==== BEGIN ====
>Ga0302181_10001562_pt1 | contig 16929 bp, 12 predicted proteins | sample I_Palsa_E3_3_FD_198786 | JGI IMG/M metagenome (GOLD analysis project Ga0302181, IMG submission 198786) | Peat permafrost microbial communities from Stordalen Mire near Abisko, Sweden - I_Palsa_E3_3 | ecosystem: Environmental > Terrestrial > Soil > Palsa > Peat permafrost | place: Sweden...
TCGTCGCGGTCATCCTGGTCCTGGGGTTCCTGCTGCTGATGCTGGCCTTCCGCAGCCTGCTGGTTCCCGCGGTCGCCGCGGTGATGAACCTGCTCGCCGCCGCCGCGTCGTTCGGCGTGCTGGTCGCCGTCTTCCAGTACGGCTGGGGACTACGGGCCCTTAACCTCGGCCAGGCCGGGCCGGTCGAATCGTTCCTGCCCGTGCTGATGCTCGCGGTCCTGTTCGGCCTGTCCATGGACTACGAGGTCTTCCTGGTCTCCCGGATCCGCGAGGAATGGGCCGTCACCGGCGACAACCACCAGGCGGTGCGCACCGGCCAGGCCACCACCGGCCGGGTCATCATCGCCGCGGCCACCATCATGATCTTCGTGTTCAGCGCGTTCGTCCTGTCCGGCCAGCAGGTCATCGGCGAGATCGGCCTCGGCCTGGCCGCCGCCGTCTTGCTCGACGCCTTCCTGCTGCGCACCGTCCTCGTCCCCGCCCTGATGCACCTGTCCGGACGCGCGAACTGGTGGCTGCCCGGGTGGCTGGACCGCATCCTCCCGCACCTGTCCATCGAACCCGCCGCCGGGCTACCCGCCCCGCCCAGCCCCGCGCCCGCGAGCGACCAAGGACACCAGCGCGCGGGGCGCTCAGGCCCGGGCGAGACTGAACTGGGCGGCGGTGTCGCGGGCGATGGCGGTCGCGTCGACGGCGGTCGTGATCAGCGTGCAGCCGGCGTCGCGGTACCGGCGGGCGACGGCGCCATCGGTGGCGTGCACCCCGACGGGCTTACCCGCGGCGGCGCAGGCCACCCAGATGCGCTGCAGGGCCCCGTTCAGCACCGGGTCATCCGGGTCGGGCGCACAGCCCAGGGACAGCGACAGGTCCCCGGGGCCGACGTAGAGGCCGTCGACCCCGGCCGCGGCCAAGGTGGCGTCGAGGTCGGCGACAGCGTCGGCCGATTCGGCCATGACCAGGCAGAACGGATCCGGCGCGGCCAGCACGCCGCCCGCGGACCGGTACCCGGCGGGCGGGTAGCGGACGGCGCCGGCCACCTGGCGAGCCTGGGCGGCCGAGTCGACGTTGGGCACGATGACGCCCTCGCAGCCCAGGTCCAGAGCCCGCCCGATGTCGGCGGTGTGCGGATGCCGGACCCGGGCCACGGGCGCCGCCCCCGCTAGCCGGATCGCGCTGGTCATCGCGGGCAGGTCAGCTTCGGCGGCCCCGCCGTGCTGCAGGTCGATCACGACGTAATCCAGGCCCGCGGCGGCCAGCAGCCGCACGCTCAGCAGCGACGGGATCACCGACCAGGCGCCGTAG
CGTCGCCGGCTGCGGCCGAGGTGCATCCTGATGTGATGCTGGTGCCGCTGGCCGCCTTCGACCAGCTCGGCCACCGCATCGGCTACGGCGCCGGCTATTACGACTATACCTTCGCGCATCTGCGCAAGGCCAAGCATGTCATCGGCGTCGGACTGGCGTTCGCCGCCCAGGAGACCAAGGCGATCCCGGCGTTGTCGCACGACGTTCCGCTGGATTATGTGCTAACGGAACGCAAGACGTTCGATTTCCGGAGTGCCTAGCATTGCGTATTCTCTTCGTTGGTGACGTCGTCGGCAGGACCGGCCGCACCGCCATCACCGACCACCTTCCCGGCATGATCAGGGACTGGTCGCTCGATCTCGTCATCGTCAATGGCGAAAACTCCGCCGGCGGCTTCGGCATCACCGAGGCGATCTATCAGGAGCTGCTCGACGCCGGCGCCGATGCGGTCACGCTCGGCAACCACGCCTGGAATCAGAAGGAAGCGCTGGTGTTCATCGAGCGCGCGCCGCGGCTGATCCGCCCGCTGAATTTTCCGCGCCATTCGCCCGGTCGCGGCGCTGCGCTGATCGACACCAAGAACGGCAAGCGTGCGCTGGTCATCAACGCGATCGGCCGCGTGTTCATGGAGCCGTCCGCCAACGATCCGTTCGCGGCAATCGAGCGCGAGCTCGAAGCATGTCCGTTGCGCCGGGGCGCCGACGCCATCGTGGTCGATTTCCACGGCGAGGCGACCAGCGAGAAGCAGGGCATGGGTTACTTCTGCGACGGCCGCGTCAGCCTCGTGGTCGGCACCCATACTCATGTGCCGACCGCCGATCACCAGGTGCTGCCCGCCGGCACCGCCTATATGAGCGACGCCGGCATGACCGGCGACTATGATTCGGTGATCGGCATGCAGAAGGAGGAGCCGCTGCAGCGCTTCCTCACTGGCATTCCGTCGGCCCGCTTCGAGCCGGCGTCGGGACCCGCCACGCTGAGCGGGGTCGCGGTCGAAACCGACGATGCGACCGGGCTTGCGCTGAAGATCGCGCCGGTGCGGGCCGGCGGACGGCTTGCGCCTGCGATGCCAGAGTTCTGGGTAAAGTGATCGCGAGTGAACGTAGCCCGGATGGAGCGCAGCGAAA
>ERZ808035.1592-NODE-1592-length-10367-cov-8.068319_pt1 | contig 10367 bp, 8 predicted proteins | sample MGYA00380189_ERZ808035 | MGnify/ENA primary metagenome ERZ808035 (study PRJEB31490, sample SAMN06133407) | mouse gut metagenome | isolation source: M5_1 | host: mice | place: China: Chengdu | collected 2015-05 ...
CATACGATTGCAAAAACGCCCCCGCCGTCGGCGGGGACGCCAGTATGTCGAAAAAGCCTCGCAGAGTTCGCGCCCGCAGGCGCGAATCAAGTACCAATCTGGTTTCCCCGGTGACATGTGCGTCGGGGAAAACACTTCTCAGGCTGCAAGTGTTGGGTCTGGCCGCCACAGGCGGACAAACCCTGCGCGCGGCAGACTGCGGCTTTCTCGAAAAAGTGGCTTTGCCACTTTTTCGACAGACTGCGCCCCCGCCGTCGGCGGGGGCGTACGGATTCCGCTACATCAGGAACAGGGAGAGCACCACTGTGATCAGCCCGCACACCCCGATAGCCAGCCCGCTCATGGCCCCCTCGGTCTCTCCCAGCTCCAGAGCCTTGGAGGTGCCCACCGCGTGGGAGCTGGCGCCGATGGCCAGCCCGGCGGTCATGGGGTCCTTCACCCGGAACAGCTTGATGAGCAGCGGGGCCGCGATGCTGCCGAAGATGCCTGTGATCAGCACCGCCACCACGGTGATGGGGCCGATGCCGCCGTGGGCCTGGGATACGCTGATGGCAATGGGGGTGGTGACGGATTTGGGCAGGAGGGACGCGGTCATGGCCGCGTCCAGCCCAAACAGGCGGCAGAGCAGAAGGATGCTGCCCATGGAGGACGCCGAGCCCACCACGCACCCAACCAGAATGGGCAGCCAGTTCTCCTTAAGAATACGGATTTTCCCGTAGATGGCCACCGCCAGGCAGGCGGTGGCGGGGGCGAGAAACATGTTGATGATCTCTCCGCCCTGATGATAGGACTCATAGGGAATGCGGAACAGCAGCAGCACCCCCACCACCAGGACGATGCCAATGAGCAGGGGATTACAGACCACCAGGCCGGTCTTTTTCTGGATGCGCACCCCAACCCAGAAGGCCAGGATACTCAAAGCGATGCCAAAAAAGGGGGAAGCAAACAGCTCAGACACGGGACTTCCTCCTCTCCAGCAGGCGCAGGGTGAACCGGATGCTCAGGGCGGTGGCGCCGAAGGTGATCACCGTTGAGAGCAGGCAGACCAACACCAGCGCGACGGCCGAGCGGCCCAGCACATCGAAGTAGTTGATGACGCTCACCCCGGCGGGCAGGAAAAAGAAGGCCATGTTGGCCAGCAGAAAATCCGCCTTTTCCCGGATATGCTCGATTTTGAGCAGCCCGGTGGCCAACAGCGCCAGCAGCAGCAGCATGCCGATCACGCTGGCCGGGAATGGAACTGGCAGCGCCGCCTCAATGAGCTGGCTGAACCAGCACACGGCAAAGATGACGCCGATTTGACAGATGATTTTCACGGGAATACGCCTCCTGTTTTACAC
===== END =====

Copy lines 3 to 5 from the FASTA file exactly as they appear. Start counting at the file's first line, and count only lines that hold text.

CGTCGCCGGCTGCGGCCGAGGTGCATCCTGATGTGATGCTGGTGCCGCTGGCCGCCTTCGACCAGCTCGGCCACCGCATCGGCTACGGCGCCGGCTATTACGACTATACCTTCGCGCATCTGCGCAAGGCCAAGCATGTCATCGGCGTCGGACTGGCGTTCGCCGCCCAGGAGACCAAGGCGATCCCGGCGTTGTCGCACGACGTTCCGCTGGATTATGTGCTAACGGAACGCAAGACGTTCGATTTCCGGAGTGCCTAGCATTGCGTATTCTCTTCGTTGGTGACGTCGTCGGCAGGACCGGCCGCACCGCCATCACCGACCACCTTCCCGGCATGATCAGGGACTGGTCGCTCGATCTCGTCATCGTCAATGGCGAAAACTCCGCCGGCGGCTTCGGCATCACCGAGGCGATCTATCAGGAGCTGCTCGACGCCGGCGCCGATGCGGTCACGCTCGGCAACCACGCCTGGAATCAGAAGGAAGCGCTGGTGTTCATCGAGCGCGCGCCGCGGCTGATCCGCCCGCTGAATTTTCCGCGCCATTCGCCCGGTCGCGGCGCTGCGCTGATCGACACCAAGAACGGCAAGCGTGCGCTGGTCATCAACGCGATCGGCCGCGTGTTCATGGAGCCGTCCGCCAACGATCCGTTCGCGGCAATCGAGCGCGAGCTCGAAGCATGTCCGTTGCGCCGGGGCGCCGACGCCATCGTGGTCGATTTCCACGGCGAGGCGACCAGCGAGAAGCAGGGCATGGGTTACTTCTGCGACGGCCGCGTCAGCCTCGTGGTCGGCACCCATACTCATGTGCCGACCGCCGATCACCAGGTGCTGCCCGCCGGCACCGCCTATATGAGCGACGCCGGCATGACCGGCGACTATGATTCGGTGATCGGCATGCAGAAGGAGGAGCCGCTGCAGCGCTTCCTCACTGGCATTCCGTCGGCCCGCTTCGAGCCGGCGTCGGGACCCGCCACGCTGAGCGGGGTCGCGGTCGAAACCGACGATGCGACCGGGCTTGCGCTGAAGATCGCGCCGGTGCGGGCCGGCGGACGGCTTGCGCCTGCGATGCCAGAGTTCTGGGTAAAGTGATCGCGAGTGAACGTAGCCCGGATGGAGCGCAGCGAAA
>ERZ808035.1592-NODE-1592-length-10367-cov-8.068319_pt1 | contig 10367 bp, 8 predicted proteins | sample MGYA00380189_ERZ808035 | MGnify/ENA primary metagenome ERZ808035 (study PRJEB31490, sample SAMN06133407) | mouse gut metagenome | isolation source: M5_1 | host: mice | place: China: Chengdu | collected 2015-05 ...
CATACGATTGCAAAAACGCCCCCGCCGTCGGCGGGGACGCCAGTATGTCGAAAAAGCCTCGCAGAGTTCGCGCCCGCAGGCGCGAATCAAGTACCAATCTGGTTTCCCCGGTGACATGTGCGTCGGGGAAAACACTTCTCAGGCTGCAAGTGTTGGGTCTGGCCGCCACAGGCGGACAAACCCTGCGCGCGGCAGACTGCGGCTTTCTCGAAAAAGTGGCTTTGCCACTTTTTCGACAGACTGCGCCCCCGCCGTCGGCGGGGGCGTACGGATTCCGCTACATCAGGAACAGGGAGAGCACCACTGTGATCAGCCCGCACACCCCGATAGCCAGCCCGCTCATGGCCCCCTCGGTCTCTCCCAGCTCCAGAGCCTTGGAGGTGCCCACCGCGTGGGAGCTGGCGCCGATGGCCAGCCCGGCGGTCATGGGGTCCTTCACCCGGAACAGCTTGATGAGCAGCGGGGCCGCGATGCTGCCGAAGATGCCTGTGATCAGCACCGCCACCACGGTGATGGGGCCGATGCCGCCGTGGGCCTGGGATACGCTGATGGCAATGGGGGTGGTGACGGATTTGGGCAGGAGGGACGCGGTCATGGCCGCGTCCAGCCCAAACAGGCGGCAGAGCAGAAGGATGCTGCCCATGGAGGACGCCGAGCCCACCACGCACCCAACCAGAATGGGCAGCCAGTTCTCCTTAAGAATACGGATTTTCCCGTAGATGGCCACCGCCAGGCAGGCGGTGGCGGGGGCGAGAAACATGTTGATGATCTCTCCGCCCTGATGATAGGACTCATAGGGAATGCGGAACAGCAGCAGCACCCCCACCACCAGGACGATGCCAATGAGCAGGGGATTACAGACCACCAGGCCGGTCTTTTTCTGGATGCGCACCCCAACCCAGAAGGCCAGGATACTCAAAGCGATGCCAAAAAAGGGGGAAGCAAACAGCTCAGACACGGGACTTCCTCCTCTCCAGCAGGCGCAGGGTGAACCGGATGCTCAGGGCGGTGGCGCCGAAGGTGATCACCGTTGAGAGCAGGCAGACCAACACCAGCGCGACGGCCGAGCGGCCCAGCACATCGAAGTAGTTGATGACGCTCACCCCGGCGGGCAGGAAAAAGAAGGCCATGTTGGCCAGCAGAAAATCCGCCTTTTCCCGGATATGCTCGATTTTGAGCAGCCCGGTGGCCAACAGCGCCAGCAGCAGCAGCATGCCGATCACGCTGGCCGGGAATGGAACTGGCAGCGCCGCCTCAATGAGCTGGCTGAACCAGCACACGGCAAAGATGACGCCGATTTGACAGATGATTTTCACGGGAATACGCCTCCTGTTTTACAC